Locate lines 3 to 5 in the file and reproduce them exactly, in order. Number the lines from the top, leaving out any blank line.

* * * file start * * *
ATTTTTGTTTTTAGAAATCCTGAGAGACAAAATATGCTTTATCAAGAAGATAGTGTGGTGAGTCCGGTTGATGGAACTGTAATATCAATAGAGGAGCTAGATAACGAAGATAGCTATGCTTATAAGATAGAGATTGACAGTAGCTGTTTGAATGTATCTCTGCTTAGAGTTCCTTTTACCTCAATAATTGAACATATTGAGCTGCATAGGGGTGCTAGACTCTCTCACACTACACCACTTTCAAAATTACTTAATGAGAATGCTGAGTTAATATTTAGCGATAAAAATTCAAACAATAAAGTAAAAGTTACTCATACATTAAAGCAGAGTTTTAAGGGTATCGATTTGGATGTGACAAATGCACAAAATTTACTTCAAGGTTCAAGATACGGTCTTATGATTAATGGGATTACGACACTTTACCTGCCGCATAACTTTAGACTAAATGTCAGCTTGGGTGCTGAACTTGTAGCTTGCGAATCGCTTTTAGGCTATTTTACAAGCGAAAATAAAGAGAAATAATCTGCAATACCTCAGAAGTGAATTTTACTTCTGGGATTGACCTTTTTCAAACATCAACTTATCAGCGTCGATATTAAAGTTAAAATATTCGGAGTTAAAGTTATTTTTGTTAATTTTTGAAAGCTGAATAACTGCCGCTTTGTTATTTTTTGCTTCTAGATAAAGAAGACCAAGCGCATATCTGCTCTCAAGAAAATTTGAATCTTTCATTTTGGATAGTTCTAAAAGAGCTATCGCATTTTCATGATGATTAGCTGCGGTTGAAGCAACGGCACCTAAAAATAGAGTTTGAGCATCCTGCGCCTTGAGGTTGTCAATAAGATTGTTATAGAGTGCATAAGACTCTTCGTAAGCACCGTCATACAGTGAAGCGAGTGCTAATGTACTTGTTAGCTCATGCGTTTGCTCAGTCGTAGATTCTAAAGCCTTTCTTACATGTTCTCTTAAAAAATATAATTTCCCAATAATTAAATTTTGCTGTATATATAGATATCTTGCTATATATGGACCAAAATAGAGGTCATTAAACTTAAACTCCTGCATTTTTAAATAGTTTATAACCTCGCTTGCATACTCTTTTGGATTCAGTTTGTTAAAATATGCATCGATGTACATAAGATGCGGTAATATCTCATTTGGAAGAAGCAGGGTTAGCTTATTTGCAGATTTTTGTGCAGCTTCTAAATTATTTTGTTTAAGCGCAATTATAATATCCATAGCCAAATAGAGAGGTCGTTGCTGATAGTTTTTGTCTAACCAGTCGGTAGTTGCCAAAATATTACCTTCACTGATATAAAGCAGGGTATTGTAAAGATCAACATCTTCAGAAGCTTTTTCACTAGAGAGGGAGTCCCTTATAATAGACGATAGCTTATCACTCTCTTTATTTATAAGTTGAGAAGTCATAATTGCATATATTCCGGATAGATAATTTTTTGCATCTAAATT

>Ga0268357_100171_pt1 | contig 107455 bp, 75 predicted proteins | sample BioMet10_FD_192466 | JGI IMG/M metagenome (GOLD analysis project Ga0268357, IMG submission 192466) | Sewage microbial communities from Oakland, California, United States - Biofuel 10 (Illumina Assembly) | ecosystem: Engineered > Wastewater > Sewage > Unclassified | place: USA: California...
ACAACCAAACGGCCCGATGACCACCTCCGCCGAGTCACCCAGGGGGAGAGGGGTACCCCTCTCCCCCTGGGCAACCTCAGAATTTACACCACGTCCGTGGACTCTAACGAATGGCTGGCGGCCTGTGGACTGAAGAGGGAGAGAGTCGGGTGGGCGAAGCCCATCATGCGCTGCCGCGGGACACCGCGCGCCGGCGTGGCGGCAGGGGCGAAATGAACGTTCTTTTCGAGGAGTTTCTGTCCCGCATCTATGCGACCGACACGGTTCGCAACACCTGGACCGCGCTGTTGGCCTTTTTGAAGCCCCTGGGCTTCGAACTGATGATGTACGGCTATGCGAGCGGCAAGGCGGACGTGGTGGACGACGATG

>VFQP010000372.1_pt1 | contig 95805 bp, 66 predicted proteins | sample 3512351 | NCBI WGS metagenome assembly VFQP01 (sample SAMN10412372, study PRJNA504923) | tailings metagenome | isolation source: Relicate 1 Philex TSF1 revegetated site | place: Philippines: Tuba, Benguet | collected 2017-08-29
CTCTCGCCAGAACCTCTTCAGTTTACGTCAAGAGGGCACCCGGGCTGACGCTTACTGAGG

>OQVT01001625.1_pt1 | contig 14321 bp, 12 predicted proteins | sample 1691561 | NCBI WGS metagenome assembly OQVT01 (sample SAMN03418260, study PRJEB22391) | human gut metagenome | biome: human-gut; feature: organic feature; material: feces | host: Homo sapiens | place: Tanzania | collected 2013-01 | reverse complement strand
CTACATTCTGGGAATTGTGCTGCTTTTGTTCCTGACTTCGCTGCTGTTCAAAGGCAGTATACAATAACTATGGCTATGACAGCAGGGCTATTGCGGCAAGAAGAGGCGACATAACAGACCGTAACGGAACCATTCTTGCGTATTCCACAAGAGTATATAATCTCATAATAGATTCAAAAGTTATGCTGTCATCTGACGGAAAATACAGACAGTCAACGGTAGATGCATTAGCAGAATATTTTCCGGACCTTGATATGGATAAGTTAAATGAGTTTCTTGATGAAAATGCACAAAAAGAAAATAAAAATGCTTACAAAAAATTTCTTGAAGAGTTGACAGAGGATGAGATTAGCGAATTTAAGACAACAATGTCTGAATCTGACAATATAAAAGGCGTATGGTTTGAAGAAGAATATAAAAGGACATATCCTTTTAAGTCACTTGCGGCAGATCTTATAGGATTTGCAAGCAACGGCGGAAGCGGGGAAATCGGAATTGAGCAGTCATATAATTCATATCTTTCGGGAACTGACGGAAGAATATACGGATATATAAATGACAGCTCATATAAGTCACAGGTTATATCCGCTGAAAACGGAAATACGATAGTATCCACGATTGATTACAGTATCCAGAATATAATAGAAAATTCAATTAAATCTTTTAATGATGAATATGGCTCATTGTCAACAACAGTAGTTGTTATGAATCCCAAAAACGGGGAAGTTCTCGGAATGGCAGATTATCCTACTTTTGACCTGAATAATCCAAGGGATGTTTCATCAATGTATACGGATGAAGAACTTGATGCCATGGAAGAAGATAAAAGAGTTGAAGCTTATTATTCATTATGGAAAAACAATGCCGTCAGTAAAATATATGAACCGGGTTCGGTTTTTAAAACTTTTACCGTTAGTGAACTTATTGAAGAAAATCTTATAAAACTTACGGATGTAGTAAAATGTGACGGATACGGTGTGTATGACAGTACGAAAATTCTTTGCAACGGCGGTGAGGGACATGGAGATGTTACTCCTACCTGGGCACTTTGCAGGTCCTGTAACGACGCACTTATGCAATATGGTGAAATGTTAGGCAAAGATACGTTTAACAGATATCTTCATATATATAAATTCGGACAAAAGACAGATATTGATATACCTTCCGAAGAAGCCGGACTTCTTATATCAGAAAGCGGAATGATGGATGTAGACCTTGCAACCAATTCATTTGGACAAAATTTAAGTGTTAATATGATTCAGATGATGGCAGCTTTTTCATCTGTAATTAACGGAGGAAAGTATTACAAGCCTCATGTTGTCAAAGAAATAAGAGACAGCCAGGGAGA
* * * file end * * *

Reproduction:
ACAACCAAACGGCCCGATGACCACCTCCGCCGAGTCACCCAGGGGGAGAGGGGTACCCCTCTCCCCCTGGGCAACCTCAGAATTTACACCACGTCCGTGGACTCTAACGAATGGCTGGCGGCCTGTGGACTGAAGAGGGAGAGAGTCGGGTGGGCGAAGCCCATCATGCGCTGCCGCGGGACACCGCGCGCCGGCGTGGCGGCAGGGGCGAAATGAACGTTCTTTTCGAGGAGTTTCTGTCCCGCATCTATGCGACCGACACGGTTCGCAACACCTGGACCGCGCTGTTGGCCTTTTTGAAGCCCCTGGGCTTCGAACTGATGATGTACGGCTATGCGAGCGGCAAGGCGGACGTGGTGGACGACGATG

>VFQP010000372.1_pt1 | contig 95805 bp, 66 predicted proteins | sample 3512351 | NCBI WGS metagenome assembly VFQP01 (sample SAMN10412372, study PRJNA504923) | tailings metagenome | isolation source: Relicate 1 Philex TSF1 revegetated site | place: Philippines: Tuba, Benguet | collected 2017-08-29
CTCTCGCCAGAACCTCTTCAGTTTACGTCAAGAGGGCACCCGGGCTGACGCTTACTGAGG